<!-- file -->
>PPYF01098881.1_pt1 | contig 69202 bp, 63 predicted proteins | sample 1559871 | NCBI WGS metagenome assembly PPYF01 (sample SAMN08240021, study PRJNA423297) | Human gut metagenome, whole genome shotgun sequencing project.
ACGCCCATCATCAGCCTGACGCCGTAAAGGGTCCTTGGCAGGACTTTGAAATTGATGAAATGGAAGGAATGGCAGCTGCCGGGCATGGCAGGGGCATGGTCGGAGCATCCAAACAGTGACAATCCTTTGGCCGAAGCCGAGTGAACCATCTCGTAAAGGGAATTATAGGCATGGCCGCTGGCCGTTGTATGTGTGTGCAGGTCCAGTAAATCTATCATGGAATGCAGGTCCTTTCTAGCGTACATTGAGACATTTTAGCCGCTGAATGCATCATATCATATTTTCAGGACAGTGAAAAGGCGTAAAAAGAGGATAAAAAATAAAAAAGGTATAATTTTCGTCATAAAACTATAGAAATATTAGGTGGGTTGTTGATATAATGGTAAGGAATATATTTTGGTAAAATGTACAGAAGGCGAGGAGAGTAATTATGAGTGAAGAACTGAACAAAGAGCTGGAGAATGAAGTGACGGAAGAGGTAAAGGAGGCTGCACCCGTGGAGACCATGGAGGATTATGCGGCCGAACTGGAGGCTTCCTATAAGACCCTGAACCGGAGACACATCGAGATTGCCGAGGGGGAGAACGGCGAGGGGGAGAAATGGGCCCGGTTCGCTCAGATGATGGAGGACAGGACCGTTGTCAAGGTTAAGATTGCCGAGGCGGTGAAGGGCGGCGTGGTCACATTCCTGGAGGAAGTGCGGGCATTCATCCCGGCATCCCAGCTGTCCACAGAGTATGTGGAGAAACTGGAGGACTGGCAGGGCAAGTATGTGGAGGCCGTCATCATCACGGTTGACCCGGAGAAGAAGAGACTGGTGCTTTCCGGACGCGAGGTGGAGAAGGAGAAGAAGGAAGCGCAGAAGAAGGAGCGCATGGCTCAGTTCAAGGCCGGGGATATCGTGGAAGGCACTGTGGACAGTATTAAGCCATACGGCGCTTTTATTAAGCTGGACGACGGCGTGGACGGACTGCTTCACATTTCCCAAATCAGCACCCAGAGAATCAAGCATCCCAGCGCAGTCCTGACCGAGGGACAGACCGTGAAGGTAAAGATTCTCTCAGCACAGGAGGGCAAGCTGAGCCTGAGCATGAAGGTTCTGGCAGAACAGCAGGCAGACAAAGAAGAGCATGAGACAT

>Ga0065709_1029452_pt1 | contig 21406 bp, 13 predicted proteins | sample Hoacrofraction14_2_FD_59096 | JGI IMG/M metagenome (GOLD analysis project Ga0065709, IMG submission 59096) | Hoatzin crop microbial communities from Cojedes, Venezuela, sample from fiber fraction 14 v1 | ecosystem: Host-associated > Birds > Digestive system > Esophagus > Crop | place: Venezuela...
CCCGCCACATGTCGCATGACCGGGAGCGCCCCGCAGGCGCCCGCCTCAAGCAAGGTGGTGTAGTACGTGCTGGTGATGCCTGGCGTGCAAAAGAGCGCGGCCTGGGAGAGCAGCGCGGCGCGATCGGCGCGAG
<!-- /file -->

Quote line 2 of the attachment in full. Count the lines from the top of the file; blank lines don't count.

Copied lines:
ACGCCCATCATCAGCCTGACGCCGTAAAGGGTCCTTGGCAGGACTTTGAAATTGATGAAATGGAAGGAATGGCAGCTGCCGGGCATGGCAGGGGCATGGTCGGAGCATCCAAACAGTGACAATCCTTTGGCCGAAGCCGAGTGAACCATCTCGTAAAGGGAATTATAGGCATGGCCGCTGGCCGTTGTATGTGTGTGCAGGTCCAGTAAATCTATCATGGAATGCAGGTCCTTTCTAGCGTACATTGAGACATTTTAGCCGCTGAATGCATCATATCATATTTTCAGGACAGTGAAAAGGCGTAAAAAGAGGATAAAAAATAAAAAAGGTATAATTTTCGTCATAAAACTATAGAAATATTAGGTGGGTTGTTGATATAATGGTAAGGAATATATTTTGGTAAAATGTACAGAAGGCGAGGAGAGTAATTATGAGTGAAGAACTGAACAAAGAGCTGGAGAATGAAGTGACGGAAGAGGTAAAGGAGGCTGCACCCGTGGAGACCATGGAGGATTATGCGGCCGAACTGGAGGCTTCCTATAAGACCCTGAACCGGAGACACATCGAGATTGCCGAGGGGGAGAACGGCGAGGGGGAGAAATGGGCCCGGTTCGCTCAGATGATGGAGGACAGGACCGTTGTCAAGGTTAAGATTGCCGAGGCGGTGAAGGGCGGCGTGGTCACATTCCTGGAGGAAGTGCGGGCATTCATCCCGGCATCCCAGCTGTCCACAGAGTATGTGGAGAAACTGGAGGACTGGCAGGGCAAGTATGTGGAGGCCGTCATCATCACGGTTGACCCGGAGAAGAAGAGACTGGTGCTTTCCGGACGCGAGGTGGAGAAGGAGAAGAAGGAAGCGCAGAAGAAGGAGCGCATGGCTCAGTTCAAGGCCGGGGATATCGTGGAAGGCACTGTGGACAGTATTAAGCCATACGGCGCTTTTATTAAGCTGGACGACGGCGTGGACGGACTGCTTCACATTTCCCAAATCAGCACCCAGAGAATCAAGCATCCCAGCGCAGTCCTGACCGAGGGACAGACCGTGAAGGTAAAGATTCTCTCAGCACAGGAGGGCAAGCTGAGCCTGAGCATGAAGGTTCTGGCAGAACAGCAGGCAGACAAAGAAGAGCATGAGACAT